Using Stuffed Animals as Conversation Starters
If you’ve ever been a parent, worked with kids, or even been around kids, you understand the importance of stuffed animals in a child’s life. I remember when my daughter was 5, she had to have her tonsils out. Her mother and I got her a purple baby doll to “keep her company” as she went into surgery. From that point on, that six-inch tall purple doll became a source of comfort to her as she faced difficult things in life. There is no doubt that stuffed animals can bring comfort to a child, but did you know that they can also provide valuable insights into what is going on in a child’s life?
Fred Roger’s once said:
Play is often talked about as if it were a relief from serious learning. But for children play is serious learning. Play is really the work of childhood.
Children talk through their play, and if you’re working with hurting young people, you need to be tuned into their play in order to understand what they are going through. Stuffed animals offer you an opportunity to get kids talking who might otherwise keep things bottled up inside.
When I started teaching Divorce Care 4 Kids [DC4K] (a support group for children of divorced parents), I remember the first time I read about the DC4K mascot named Herby – Herby Heart A Beatin’. Herby is the group mascot, and we use him extensively in DC4K. I can’t start to tell you the number of things that children have told me and other adult leaders through Herby that they would not share on their own.
I had worked with kids before, so it didn’t surprise me that young kids were willing to “talk” through Herby, but what did surprise me, and continues to surprise me, is how often even the older kids will speak through Herby. Using the stuffed animal, in this case our mascot, gives them the freedom to say things that they don’t feel comfortable sharing.
You don’t need a special mascot or stuffed animals to employ this tactic either. Any stuffed animals will do – though it does help to have a variety of choices for the kids to choose from so they can pick the stuffed animals they are most comfortable with.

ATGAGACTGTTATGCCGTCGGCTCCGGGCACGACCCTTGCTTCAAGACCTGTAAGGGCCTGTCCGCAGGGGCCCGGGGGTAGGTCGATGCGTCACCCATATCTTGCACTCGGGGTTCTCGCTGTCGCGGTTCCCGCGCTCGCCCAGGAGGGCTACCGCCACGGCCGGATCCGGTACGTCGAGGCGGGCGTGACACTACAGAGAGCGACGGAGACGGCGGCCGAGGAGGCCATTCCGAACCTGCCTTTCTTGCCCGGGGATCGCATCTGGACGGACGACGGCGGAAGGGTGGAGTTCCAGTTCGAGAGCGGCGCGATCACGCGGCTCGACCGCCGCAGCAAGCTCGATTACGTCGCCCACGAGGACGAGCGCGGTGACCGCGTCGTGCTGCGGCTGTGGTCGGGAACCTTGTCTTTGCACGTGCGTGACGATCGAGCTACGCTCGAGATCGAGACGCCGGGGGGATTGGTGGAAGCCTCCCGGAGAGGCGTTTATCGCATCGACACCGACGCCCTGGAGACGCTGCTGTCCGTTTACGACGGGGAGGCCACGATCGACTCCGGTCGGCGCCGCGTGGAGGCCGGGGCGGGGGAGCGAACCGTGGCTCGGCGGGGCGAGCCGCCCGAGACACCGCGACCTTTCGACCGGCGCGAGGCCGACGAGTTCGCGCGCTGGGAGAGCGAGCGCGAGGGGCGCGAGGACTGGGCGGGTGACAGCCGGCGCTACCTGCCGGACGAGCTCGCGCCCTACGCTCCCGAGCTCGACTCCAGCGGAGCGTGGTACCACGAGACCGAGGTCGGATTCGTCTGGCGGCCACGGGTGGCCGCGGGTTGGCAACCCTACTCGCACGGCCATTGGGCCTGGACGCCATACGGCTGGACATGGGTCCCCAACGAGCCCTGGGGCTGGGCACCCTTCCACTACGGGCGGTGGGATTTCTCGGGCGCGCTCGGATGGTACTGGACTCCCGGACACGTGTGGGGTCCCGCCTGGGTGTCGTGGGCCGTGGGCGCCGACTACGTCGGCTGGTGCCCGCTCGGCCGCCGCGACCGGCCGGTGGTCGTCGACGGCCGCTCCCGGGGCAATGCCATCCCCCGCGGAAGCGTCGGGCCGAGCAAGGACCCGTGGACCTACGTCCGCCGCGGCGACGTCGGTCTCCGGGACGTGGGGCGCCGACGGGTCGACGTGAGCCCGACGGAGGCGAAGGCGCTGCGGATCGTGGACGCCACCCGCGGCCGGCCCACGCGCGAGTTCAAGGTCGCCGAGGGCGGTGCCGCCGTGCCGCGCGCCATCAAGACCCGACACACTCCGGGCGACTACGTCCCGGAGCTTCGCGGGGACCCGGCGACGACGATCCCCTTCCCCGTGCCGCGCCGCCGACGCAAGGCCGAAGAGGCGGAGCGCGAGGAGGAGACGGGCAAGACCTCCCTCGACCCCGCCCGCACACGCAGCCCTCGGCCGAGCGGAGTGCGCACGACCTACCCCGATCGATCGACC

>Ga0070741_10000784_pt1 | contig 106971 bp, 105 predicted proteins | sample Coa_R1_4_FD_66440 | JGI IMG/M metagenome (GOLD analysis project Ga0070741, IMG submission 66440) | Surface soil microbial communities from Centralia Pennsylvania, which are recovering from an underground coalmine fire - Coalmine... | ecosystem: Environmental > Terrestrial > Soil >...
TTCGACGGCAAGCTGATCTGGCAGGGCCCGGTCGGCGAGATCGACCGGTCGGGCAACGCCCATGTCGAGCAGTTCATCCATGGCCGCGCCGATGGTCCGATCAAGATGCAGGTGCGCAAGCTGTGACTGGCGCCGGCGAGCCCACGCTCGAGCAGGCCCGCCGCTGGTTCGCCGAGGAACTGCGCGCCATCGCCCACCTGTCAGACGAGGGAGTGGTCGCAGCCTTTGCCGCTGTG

You can try a variety of different tactics to use stuffed animals to share what they are going through:
- Encourage the child to select stuffed animals to represent each member of their family. Watch as they play and give voice to each stuffed animal.
- Encourage the child to pick one stuffed animal to represent them. You take that stuffed animal and pretend to be them (allow the child to “correct” you as need be). Ask the child to pick another stuffed animal and tell you who that animal represents. Allow the child to lead the interaction between the stuffed animals.
- Encourage the young person to show how the stuffed animals might act if they were experiencing specific emotions. (You might recall that acting out and understanding different emotions is an important part of the Super Simple Feelings Management Technique).
- Talk to the child about a specific stuffed animal and encourage them to tell you a story about the stuffed animal. Listen for clues to what might be going on in their life.
- Start to play with the stuffed animals yourself modeling what it looks like to express yourself through the stuffed animals.
- Whatever you do it, don’t force it. If the child isn’t ready to talk, use the opportunity to just play with the child and have a little fun. That relationship building may go a long way towards helping the child feel more comfortable talking to you in the future.